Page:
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Nietzche's Criticism of Democracy

Apr 28, 2011 • 0 comments • 25550 views

In section 203 of Beyond Good and Evil, Nietzsche offers his criticism of the democratic movement that was then sweeping, and now dominates global ideologies. Nietzsche sees democracy as a movement in the wrong direction. He sees it as a step toward “mediocritizing” and “depreciation”. While this criticism may seem counter to all the values of modernity, it is certainly in line with Nietzsche’s over-all philosophy.
    Democracy, like religion and morality, reflects what Nietzsche considers a “slave morality.” Democracy seeks to offer equal representation, and subvert the reality of  human nature that some are meant to dominate and some to be inferior. Nietzsche views democracy and its inherent notions of equality as a force working against the “will to power” by forcing a leveled field. Through the rule of the “greatest number” rather than the “natural aristocrats” we are putting society at risk and surely not living out our true human potential.
    Democracy, like religion and all embodiments of “slave morality”, is a threat to human potential. Nietzsche fears that these ideologies will tame us and drive humanity into mediocracy. Nietzsche believes that these thing will “dwarf man.” The establishment of forced equality is directly counter to Nietzsche’s understanding of the how the world should operate. All of his qualms with religion apply to democracy, but it is seemingly made more dangerous as this democratic ideal is imposed and enforced by the state, rather than accepted as faith.
    The establishment of democracy would force humanity to live in denial of the will to power. By democratizing, we are living out a false sense of equality, one forced and created. The will to power is directly subverted, as all of humanity is then an equal in fact, upheld as such by the powers at be. We as humans would not only be forced equals, but forced to ignore our personal desires in favor of the greatest good for the greatest number. We are expected to work together to make life easier for our neighbor, rather than strive to achieve our personal best and secure our own wants and needs. The move toward democracy will work to eliminate the will to power. We will value mediocracy over exceptionalism and expect our needs to be met by society, rather than by our own work.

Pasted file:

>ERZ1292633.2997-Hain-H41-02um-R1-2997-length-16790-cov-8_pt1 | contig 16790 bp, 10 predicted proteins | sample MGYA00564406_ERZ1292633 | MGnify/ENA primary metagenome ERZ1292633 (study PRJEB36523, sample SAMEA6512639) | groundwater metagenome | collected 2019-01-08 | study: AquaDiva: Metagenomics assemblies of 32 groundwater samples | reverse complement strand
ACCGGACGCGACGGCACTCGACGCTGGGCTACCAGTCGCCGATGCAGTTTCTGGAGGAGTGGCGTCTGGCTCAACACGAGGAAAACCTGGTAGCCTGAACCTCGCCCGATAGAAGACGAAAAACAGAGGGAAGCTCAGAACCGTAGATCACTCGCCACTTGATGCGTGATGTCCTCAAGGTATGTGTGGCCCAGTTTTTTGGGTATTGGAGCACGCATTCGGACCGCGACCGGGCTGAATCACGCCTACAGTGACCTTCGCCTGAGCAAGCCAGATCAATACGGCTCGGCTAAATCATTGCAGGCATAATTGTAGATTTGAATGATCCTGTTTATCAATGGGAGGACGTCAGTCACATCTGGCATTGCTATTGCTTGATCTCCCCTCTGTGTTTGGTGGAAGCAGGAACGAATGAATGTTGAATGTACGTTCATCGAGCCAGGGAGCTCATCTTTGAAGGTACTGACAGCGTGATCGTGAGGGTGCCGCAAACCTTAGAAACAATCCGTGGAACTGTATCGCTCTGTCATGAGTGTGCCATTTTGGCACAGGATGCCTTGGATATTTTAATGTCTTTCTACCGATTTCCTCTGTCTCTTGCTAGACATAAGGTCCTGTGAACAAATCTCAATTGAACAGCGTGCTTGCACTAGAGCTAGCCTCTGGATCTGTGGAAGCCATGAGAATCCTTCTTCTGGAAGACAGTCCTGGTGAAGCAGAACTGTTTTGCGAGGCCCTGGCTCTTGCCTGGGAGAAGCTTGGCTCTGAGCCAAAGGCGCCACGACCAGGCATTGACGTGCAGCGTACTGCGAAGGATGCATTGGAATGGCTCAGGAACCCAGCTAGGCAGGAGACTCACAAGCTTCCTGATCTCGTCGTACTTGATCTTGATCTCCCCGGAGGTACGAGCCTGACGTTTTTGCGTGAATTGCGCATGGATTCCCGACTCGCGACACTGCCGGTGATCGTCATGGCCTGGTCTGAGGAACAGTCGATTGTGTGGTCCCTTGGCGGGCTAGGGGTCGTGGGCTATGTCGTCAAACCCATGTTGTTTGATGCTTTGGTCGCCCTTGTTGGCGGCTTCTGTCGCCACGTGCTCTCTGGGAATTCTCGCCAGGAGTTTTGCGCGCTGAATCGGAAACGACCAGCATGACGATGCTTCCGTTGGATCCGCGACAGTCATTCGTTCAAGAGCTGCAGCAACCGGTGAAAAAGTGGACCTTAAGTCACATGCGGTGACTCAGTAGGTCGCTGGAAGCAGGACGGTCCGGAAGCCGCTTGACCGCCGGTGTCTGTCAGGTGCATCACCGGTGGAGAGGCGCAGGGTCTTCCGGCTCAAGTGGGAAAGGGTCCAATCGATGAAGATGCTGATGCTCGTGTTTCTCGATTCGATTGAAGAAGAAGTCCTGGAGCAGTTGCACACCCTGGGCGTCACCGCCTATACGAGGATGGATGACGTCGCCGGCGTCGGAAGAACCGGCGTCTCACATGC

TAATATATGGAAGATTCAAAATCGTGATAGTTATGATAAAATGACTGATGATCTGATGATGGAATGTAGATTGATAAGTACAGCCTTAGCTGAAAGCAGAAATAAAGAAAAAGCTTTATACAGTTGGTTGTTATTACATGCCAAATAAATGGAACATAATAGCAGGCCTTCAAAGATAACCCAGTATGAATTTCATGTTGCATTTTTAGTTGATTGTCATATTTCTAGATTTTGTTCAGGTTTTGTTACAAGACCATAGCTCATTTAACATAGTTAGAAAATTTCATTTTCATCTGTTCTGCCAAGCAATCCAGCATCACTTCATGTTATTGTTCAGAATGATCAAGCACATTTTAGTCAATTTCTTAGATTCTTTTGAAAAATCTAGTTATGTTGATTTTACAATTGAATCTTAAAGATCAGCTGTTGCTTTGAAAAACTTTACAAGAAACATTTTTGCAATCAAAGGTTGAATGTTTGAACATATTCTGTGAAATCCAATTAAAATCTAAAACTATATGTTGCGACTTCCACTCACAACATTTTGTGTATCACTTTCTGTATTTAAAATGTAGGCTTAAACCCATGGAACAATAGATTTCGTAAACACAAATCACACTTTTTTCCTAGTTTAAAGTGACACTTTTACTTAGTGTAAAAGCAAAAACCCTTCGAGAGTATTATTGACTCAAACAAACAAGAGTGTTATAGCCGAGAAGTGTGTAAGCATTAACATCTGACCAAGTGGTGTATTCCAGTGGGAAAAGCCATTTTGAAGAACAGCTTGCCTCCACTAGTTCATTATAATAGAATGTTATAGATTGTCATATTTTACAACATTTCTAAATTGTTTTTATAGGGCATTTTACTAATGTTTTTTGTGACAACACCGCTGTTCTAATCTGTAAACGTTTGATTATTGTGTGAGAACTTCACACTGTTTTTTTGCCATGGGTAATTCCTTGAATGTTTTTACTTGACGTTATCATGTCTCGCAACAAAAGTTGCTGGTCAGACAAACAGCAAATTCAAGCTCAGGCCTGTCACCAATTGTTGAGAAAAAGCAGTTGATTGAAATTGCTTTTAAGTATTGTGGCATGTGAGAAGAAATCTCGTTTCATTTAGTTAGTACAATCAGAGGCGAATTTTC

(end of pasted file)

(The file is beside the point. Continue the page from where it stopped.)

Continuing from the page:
Nietzsche’s philosophy rests on the belief in the will to power. Democracy is one of the forces in conflict with this ideology. Democracy longs for peace, equality, and a simplified life. Nietzsche believes the struggle for individual exceptionalism is a good thing, which brings out the best in humans and separates the natural leaders from the natural followers. Democracy transforms humanity into an “animal of equal rights and equal pretensions”, which is something we are not. It forces us to be meek and to put the greater good before our own desires, which is something Nietzsche sees as a terrible way to live and as a “degeneracy of mankind.”
    Democracy represents themes which undermine Nietzsche’s philosophical ideals. His critique of the democratic movement thereby dissects democracy and discusses why it is bad in relation to his ideals. Nietzsche’s criticism embodies his broad ideas and displays how democracy is in opposition to these thoughts. Section 203 of  Beyond Good and Evil is a great reflection of Nietzsche’s broad philosophical understanding.

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Zetetics and Noetics

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